But today, for some strange reason, I don't feel balanced and independent. I don't wanna hear about active listening strategies with my mate. I want to be pissed. I want him to know I am pissed, and I wanna stay pissed for a rather lengthy amount of time. I am thinking, "Bastard. I have dirty uniforms, a hungry cat, no engagement picture, and you didn't even have the balls nor the time to call your fiance to invite her yourself, you just passed the buck along! Is Oprah right? Are you men all sharing one brain? Because it's certainly not your weekend to have it! Is this what our marriage is going to be like? Just passing the buck around like some dense buck-passers? Because if it is, you can just take this ring and..."


You see where we're coming from, Lisa Marie and me? I am just glad I don't have a yacht.

Friday, January 24, 2003

Real reality TV, in which you really hope no one gets "voted off the island." I was just watching an infomercial about the kids of St. Jude's Children's Hospital. I was amazed. There was a profile of a family in which the mother and the father tried to get pregnant for 18 years before their only child was born. The child became stricken with a rare form of cancer at age 5 or so. Having battled cancer herself, the mother was confined to a wheelchair. Between going to and fro to treatments, and dealing with the massive heartbreak of having a relapse of the cancer, this family continued to remain calm, focusing on the good, and encouraged the child to go skating, and to understand her illness and her treatment. The segment ended with a picture of the child hugging her pediatrician after a follow-up appointment. It made me think about my days as an oncology nurse. I don't miss the heartbreak. Special people find rewards working with the palliative patients and their families. I wasn't that great a comfort to them, in that I myself was grieving too much to help them. During the last few times I worked with Bobby, one of my favorite patients, I couldn't go into his room without my stomach and my chest tightening. I remember one early morning I crept into his room to check his IV. I stared at him for a long time. His face was pale. His cheeks sunken. His hair, what was left of it, cropped close to his head so it didn't fall out in clumps on his pillow. As I jostled the IV tubes to adjust the pump, his eyes opened, and that familiar drawl sounded so much weaker than I ever remember.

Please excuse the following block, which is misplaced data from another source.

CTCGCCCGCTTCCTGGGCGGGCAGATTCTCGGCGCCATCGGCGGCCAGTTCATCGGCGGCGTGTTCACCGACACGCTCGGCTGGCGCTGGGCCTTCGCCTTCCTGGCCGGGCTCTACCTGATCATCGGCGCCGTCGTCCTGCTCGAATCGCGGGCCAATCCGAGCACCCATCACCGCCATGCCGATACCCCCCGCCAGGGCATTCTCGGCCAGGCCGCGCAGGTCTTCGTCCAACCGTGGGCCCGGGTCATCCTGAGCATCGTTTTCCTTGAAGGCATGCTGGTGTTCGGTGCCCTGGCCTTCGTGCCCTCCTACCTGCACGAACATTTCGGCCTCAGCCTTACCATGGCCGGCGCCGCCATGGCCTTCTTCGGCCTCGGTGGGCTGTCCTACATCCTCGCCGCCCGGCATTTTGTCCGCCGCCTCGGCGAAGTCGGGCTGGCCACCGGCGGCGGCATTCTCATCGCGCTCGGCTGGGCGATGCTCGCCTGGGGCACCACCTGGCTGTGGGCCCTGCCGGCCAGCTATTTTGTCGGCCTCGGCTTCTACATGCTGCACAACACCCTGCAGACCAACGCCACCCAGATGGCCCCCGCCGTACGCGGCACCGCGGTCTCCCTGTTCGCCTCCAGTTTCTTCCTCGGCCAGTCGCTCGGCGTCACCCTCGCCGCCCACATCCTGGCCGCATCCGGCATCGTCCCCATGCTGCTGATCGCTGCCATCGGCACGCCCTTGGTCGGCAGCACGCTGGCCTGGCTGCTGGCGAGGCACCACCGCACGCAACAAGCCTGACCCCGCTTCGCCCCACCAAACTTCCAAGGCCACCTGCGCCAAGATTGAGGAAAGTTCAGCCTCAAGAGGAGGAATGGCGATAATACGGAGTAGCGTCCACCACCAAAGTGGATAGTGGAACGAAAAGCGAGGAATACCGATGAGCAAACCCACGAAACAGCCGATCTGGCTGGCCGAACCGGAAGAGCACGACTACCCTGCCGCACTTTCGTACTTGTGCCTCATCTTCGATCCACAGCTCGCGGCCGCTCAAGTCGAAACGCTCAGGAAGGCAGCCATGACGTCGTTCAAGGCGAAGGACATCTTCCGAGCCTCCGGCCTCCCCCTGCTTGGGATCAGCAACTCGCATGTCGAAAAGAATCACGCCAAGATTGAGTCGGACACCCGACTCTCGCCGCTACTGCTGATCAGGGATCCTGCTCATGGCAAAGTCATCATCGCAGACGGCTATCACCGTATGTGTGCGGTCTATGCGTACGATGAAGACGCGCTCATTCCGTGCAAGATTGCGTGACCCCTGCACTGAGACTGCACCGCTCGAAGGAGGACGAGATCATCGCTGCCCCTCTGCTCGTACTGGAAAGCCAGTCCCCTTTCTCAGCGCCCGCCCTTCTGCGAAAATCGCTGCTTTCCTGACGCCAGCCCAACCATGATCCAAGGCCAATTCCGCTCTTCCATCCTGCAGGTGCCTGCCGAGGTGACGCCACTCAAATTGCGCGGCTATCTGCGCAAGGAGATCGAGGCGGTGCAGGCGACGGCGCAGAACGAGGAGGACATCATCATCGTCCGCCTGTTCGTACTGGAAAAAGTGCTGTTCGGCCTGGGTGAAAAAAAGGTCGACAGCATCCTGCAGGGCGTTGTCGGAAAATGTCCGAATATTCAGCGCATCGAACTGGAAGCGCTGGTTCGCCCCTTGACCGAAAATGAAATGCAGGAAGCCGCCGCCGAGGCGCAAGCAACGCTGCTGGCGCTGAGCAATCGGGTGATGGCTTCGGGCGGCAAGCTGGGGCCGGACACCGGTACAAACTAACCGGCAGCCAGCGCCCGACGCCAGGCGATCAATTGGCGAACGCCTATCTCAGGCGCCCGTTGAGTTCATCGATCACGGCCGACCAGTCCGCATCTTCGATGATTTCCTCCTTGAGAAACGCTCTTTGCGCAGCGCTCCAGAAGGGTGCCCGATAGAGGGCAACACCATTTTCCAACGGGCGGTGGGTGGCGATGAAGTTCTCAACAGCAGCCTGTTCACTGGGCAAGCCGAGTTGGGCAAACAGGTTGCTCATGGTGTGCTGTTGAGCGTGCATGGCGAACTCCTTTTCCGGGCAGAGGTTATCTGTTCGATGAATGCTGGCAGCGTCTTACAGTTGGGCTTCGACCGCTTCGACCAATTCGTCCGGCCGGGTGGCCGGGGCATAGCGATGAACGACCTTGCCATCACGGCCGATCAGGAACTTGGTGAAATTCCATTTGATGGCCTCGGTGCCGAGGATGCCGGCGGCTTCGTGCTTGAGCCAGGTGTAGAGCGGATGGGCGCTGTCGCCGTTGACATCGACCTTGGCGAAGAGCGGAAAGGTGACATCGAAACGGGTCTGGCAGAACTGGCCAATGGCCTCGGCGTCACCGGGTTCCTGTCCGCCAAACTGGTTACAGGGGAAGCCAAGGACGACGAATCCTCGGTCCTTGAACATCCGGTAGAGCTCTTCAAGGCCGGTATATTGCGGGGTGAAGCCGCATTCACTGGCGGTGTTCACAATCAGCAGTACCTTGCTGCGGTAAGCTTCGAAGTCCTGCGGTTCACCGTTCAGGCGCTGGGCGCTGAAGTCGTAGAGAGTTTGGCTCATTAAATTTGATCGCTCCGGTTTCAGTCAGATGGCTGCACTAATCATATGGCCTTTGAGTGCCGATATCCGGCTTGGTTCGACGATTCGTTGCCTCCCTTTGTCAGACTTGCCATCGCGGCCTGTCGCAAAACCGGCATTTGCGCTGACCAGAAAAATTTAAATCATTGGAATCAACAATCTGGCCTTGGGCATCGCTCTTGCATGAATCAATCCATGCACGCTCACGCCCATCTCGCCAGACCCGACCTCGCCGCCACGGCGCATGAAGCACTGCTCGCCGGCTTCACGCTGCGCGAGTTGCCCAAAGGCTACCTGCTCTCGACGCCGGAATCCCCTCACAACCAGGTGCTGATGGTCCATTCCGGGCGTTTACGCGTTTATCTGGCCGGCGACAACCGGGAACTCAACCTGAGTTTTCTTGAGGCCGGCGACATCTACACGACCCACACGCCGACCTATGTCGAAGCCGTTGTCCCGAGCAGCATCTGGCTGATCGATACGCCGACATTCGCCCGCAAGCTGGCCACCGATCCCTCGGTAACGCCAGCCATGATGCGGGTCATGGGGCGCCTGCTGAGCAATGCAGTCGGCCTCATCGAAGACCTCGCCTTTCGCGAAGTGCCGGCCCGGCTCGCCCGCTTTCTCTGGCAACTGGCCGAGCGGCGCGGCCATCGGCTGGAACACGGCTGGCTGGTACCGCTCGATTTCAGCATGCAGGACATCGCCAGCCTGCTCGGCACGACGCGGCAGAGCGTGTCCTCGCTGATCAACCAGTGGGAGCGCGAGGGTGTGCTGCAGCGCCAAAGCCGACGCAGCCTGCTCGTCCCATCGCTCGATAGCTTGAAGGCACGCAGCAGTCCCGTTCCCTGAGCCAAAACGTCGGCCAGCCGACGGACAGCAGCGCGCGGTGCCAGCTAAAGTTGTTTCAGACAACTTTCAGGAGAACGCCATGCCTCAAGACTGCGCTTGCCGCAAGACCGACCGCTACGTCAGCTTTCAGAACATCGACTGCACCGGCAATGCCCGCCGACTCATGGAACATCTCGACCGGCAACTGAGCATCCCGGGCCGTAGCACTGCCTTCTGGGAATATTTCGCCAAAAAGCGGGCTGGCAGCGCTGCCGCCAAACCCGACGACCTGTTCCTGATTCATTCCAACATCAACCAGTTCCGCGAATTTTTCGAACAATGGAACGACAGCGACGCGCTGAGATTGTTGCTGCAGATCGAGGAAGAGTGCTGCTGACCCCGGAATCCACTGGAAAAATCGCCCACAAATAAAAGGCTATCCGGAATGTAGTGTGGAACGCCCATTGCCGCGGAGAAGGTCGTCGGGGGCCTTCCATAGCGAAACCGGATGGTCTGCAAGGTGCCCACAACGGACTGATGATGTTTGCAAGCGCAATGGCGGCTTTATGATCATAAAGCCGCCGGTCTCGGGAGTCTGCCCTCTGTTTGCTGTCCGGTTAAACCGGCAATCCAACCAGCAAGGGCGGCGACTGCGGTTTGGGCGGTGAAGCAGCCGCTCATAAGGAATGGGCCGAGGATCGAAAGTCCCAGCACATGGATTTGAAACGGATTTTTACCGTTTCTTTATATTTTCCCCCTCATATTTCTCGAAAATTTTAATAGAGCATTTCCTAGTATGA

"Hi, Jenn."

Bobby died in October, at home, surrounded by his family and friends.

For 8 months, I took for granted Bobby's soft drawl as he greeted me. Now that he's gone, I realize I'll never hear him say my name ever again. It's amazing how much you miss something once it's taken away from you, no chance of ever getting it back.

Ah. The weekend is upon me. I plan just to veg. The Better Half is off doing a confirmation retreat, so I am flying solo. My plan tonight: bake cookies and work on the Better Half's Christmas present: an orange and maroon sweater (his Susquehanna U colors- yes, they are the same as Tech). Tomorrow, aerobics class and shopping at Target, and then it's Super Bowl Sunday!

Last night, the Better Half and I stayed in, not wanting to brave the cold. We talked about a variety of things. He was telling me about this sicko movie he watched as part of his Classroom Management class about a real school in England that has no rules. Yep. And apparently it's rather Lord of The Flies-esque creep-fest. There was one scene in which a group of boys captured and killed a stray rabbit, decapitated it and brought it to the science teacher! Our mutual friend, Jenny, was ready to lose her lunch. I don't tolerate animal cruelty in any form, and suddenly found myself wishing that these boys and the schoolmasters who foster this dribble all developed comorbid cases of hemmorrhaging anal fissures and explosive diarrhea for the rest of their pathetic lives.